I made a schoolboy error on spotting the Rotunda of Xewkija and we alighted from the bus. The desire to get
the photo left us some distance from the actual capital. The plus point was that there was nobody else much around. Alas, that included other buses. We had become spoiled on Malta, where buses run thick and fast. The Rotuda has a dome larger than Saint Paul's in London and a capacity of 3,000. Photo complete, we wandered off down the road and fortunately another bus route converged on the junction so in a few minutes we were on our way. The downside of that was that the Gozo Stadium was just across the way and there was no time for an inspection visit. The ground has been extensively renovated for a UEFA U17 tournament last May and now has a capacity of 1,644 - somewhat less than the church up the road. I was left wondering about the average crowd in the Gozo Division 1 and the average attendance at Church on a Sunday morning up the road!
Victoria (also commonly referred to as Rabat, but not the same one as on Malta) is the capital. We arrived at the loosely described Bus Station a few minutes on after Xewkija. The car park at Lidl was more substantial.
The whole population of Gozo is 37,000, so the town is a bit more than just a backwater with a few shops. The Citadel was above us, so we climbed in the general direction. We were amused by the signs stating Victoria Centre, as there was no immediate sign of a John Lewis anchor store. The route was not as straightforward as it could have been. Gozo Council or whoever were taking advantage of winter to dig up the roads and pavements to beautify it for the following tourist season. Digging seemed a popular winter sport on Gozo - even the Bus Station was not exempt.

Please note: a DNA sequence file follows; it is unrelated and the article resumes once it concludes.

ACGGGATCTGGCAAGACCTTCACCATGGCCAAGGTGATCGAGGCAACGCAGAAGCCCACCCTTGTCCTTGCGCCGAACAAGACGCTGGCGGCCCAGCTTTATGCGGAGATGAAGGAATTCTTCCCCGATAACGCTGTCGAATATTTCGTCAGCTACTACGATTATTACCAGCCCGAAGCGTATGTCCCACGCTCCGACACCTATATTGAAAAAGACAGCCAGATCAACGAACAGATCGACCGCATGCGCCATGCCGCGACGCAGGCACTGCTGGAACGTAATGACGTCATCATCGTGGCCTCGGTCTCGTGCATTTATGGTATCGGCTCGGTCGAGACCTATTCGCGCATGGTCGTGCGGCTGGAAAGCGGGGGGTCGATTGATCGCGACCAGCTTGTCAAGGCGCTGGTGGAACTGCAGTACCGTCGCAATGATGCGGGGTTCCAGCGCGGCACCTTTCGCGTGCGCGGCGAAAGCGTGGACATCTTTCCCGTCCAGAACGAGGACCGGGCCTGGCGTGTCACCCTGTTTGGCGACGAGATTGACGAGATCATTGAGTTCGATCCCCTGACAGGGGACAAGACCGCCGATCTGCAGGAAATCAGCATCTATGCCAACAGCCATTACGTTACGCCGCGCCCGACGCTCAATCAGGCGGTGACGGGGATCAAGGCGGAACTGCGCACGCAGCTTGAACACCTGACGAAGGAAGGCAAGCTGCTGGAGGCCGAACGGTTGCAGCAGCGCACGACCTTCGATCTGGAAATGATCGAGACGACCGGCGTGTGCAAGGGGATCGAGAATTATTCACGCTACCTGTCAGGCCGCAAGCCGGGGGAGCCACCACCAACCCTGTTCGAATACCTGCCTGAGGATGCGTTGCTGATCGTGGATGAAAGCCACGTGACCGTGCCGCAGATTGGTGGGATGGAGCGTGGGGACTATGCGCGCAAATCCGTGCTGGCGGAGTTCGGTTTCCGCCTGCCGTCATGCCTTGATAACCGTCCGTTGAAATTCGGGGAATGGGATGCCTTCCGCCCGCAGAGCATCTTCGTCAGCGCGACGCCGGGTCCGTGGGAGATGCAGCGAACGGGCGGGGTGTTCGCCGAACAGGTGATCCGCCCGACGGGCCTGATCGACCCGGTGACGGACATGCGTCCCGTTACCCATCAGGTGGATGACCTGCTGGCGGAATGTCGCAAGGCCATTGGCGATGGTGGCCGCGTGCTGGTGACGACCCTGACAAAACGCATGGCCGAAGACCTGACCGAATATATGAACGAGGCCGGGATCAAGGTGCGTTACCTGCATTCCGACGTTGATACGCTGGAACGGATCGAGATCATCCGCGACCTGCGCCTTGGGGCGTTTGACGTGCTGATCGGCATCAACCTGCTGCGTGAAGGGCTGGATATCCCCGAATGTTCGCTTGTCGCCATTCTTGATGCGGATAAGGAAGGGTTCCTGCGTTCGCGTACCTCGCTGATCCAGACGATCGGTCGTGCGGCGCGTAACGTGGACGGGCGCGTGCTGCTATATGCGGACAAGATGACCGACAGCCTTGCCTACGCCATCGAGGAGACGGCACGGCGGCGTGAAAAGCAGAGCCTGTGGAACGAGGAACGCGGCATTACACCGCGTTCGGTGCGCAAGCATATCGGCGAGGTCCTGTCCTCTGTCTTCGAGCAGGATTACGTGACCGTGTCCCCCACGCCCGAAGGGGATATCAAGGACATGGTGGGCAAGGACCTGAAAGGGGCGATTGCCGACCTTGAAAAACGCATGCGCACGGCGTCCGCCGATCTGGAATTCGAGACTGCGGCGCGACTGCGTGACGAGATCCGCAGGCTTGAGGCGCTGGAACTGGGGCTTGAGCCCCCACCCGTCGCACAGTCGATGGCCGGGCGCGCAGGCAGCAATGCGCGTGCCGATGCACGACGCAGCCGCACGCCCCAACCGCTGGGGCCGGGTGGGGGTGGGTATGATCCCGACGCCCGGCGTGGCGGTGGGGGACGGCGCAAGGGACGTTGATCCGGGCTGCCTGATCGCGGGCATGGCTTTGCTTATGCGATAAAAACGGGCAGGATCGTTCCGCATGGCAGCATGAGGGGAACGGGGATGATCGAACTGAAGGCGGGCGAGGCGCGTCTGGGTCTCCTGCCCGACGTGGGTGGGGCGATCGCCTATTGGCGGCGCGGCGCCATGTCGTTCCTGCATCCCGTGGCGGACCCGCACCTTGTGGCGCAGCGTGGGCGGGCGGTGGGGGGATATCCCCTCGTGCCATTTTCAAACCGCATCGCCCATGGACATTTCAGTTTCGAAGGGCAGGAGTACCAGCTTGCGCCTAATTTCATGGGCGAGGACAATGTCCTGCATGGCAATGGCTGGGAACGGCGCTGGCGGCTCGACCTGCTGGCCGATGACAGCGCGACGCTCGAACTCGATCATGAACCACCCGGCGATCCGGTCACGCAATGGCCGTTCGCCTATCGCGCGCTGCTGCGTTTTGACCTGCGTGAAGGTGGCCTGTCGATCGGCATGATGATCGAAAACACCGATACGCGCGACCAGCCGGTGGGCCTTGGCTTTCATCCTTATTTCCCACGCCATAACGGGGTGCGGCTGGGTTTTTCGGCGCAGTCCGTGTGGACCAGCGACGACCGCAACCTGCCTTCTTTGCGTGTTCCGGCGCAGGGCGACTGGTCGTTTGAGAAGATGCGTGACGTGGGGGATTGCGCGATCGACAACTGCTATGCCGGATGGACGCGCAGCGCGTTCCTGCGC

The Citadel is worth a look, although “closed” was pretty much the order of the day for most of the attractions. A view over the island was available from the walls. The big camera prompted a couple to seek my assistance for their holiday snap. They are possibly considering whether that was a good decision, as we speak. The journey back across to the “big island” was a bit more lively than the outbound sailing. The sea legs were required, as a brisk wind was blowing. The Merchant Navy heritage came in handy.
The newspaper headline in the Times of Malta the following day was all about how financially challenged the Ferry Company was at the moment. Good job, we got back when we did then! We broke up our return journey with a side trip to Bugibba, where the Man in the Middle had a brother of a friend to visit. We spent an unproductive ½ an hour in a pub that could have been transported from anywhere estate in the UK – the said person not being in attendance. The rest of the street was identical, catering to the summer visitors who must head for this plastic destination rather than the culture of Valletta. If I was generous and thinking of something positive to say about the place, it did redeem itself with the strongest wi-fi signal of the trip